Conflict resolution and principled negotiation

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Conflict resolution and principled negotiation. GLEON Fellowship Program August 2013 Workshop. Based on Getting to Yes by Fisher, Ury , and Patton of the Harvard Negotiation Project. Today’s talk and tomorrow’s discussion. Introduce traditional bargaining: positional negotiation - PowerPoint PPT Presentation

Transcript of Conflict resolution and principled negotiation

Conflict resolution

Conflict resolution and principled negotiation

GLEON Fellowship ProgramAugust 2013 Workshop

Based on Getting to Yes by Fisher, Ury, and Pattonof the Harvard Negotiation Project

Todays talk and tomorrows discussionIntroduce traditional bargaining: positional negotiationOutline an alternative strategy: principled negotiationExample-based

Tuesday: academic case studiesWe negotiate every dayWith a friend about where to go to dinnerWith a supervisor about a deadlineWith your landlord about the terms of your lease

The Problem

Positional negotiationPositional bargaining involves successively taking- and then giving up- positions

Shopkeeper example

The Problem

Positional negotiation

Soft: Make concessions on position to preserve relationship

Hard: Insist on position at the cost of the relationship

When was the last time you engaged in hard bargaining and/or soft bargaining?Hard bargainingMay produce unwise outcomesInefficientEndangers ongoing relationshipsIneffective for multiple party disputesRisk of losing face or getting locked into stated position

Soft bargaining More efficient Vulnerable to hard bargainers

The major problem in many negotiations is that people assume positions as either hard or soft bargainers

The Problem

Positional negotiationThe MethodPrincipled negotiationFisher, Ury, and Patton suggest it is possible to be soft on the people and hard on the problem

People: Separate the people from the problemInterests: Focus on interests, not positionsOptions: Invent multiple options looking for mutual gains before deciding what to doCriteria: Insist that the result be based on some objective standardSeparate the people from the problemRecognize that emotions and egos can become entangled with the problem in negotiations. These can adversely affect your ability to see the other party's position clearly.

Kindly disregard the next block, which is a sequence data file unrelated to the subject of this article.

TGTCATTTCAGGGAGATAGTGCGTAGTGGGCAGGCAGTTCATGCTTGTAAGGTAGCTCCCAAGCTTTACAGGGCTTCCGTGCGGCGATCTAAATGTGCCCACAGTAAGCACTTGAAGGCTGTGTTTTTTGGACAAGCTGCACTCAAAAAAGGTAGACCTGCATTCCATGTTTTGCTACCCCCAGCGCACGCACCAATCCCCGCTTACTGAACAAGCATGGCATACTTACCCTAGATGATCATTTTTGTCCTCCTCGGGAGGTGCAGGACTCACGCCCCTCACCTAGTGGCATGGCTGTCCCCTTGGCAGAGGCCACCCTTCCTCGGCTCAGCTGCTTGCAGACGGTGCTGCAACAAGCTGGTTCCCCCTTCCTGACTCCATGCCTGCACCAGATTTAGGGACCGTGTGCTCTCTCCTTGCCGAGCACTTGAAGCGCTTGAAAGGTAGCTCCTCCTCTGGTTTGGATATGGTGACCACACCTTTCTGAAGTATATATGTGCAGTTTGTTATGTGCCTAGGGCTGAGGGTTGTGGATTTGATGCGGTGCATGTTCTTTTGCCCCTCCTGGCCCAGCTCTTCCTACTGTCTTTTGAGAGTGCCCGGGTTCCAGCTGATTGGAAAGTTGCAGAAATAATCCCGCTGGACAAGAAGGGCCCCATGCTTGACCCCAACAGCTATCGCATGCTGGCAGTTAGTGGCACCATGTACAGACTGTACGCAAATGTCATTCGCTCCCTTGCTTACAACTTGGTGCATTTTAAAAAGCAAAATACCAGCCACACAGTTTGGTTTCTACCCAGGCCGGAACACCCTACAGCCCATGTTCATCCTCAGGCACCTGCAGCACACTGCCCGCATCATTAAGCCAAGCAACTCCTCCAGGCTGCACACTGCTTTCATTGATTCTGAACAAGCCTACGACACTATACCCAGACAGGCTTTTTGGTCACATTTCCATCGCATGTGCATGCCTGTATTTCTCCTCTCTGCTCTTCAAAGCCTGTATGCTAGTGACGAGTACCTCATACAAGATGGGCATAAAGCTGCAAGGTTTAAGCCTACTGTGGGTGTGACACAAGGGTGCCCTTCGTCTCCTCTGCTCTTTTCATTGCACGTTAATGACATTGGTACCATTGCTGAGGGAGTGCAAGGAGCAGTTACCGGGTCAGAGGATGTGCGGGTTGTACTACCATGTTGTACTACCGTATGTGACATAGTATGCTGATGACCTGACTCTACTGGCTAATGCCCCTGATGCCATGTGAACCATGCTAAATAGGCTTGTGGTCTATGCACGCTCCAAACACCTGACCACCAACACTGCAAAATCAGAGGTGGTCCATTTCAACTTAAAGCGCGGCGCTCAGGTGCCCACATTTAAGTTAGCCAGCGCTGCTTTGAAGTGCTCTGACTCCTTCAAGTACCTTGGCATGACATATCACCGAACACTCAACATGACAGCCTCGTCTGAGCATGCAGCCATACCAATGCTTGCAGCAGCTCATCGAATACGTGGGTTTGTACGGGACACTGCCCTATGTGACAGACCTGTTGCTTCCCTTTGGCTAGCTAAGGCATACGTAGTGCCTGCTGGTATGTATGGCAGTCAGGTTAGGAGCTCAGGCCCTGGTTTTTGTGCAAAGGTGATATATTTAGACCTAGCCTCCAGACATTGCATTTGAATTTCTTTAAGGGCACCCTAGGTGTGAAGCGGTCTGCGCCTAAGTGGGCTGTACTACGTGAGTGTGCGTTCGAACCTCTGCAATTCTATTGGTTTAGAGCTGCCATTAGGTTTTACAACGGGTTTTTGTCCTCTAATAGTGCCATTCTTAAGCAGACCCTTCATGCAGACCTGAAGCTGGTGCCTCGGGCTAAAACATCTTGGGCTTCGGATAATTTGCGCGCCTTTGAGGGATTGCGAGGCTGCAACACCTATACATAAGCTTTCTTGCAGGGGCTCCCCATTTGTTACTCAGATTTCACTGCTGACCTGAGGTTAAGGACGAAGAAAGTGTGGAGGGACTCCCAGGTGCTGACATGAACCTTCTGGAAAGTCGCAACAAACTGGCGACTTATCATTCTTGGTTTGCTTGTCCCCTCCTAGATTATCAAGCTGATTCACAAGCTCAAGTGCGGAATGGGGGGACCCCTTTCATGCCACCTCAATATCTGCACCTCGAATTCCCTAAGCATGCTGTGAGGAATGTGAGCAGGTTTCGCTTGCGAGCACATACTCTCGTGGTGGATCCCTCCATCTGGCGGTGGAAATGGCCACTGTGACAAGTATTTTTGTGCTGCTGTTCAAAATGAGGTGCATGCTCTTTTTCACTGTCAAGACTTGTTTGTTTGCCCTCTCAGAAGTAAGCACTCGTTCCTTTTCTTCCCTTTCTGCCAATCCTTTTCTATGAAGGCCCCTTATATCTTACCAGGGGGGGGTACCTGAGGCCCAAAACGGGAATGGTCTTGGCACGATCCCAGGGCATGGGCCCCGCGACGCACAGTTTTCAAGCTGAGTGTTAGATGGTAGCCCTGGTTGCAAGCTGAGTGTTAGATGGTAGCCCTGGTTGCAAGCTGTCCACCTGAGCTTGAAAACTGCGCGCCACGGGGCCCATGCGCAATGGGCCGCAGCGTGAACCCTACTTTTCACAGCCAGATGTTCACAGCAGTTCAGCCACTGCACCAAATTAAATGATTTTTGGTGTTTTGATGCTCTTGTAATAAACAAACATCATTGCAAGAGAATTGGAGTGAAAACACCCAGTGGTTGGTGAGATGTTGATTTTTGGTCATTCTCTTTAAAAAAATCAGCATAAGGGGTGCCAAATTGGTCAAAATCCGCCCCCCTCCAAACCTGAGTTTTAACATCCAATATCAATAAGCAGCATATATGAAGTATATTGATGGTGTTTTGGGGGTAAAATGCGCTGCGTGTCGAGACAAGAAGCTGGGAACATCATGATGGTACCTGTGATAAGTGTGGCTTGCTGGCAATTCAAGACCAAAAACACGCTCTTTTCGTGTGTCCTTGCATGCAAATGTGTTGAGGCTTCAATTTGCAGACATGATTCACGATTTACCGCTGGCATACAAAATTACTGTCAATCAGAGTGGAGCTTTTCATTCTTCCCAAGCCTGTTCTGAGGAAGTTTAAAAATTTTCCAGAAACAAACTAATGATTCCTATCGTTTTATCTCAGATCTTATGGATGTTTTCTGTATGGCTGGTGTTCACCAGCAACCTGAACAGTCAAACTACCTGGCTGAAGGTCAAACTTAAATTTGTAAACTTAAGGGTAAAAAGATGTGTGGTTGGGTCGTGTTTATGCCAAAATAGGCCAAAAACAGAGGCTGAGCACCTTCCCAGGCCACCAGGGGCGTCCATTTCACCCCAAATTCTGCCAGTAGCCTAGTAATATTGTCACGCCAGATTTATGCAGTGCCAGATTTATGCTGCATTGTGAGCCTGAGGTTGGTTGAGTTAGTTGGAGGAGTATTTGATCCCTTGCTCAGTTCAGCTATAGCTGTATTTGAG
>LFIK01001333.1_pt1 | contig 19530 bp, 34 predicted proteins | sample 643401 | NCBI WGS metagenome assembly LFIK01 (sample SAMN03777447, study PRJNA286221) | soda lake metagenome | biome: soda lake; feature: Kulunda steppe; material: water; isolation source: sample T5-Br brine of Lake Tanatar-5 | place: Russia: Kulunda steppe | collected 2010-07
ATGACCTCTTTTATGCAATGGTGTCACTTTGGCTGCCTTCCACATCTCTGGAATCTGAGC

Union exampleClarify perceptionsPay attention to core concernsRecognize and legitimize emotionsCommunicate clearly Listen first to understand, then speak to be understoodSeparate the people from the problemMany emotional responses are driven by core concerns

Autonomy: the desire to make your own choices and control your own fateAppreciation: the desire to be recognized and valuedAffiliation: the desire to belong as an accepted member of some peer groupRole: the desire to have a meaningful purposeStatus: the desire to feel fairly seen and acknowledged

Ignoring these concerns can generate strong negative emotionsFocus on interests, not positionsExplore the true interests underlying the positions of each side, rather than a focus on the superficial positions with which parties come to the table. The initial positions presented may obscure what the parties really want.

Tenant-landlady exampleAsk questions to explore interestsTalk about your own interests

Invent options for mutual gainParties set aside time together to generate alternative candidate solutions. The idea is that parties contribute together creatively to generate possibilities for mutual gain (a win-win agreement).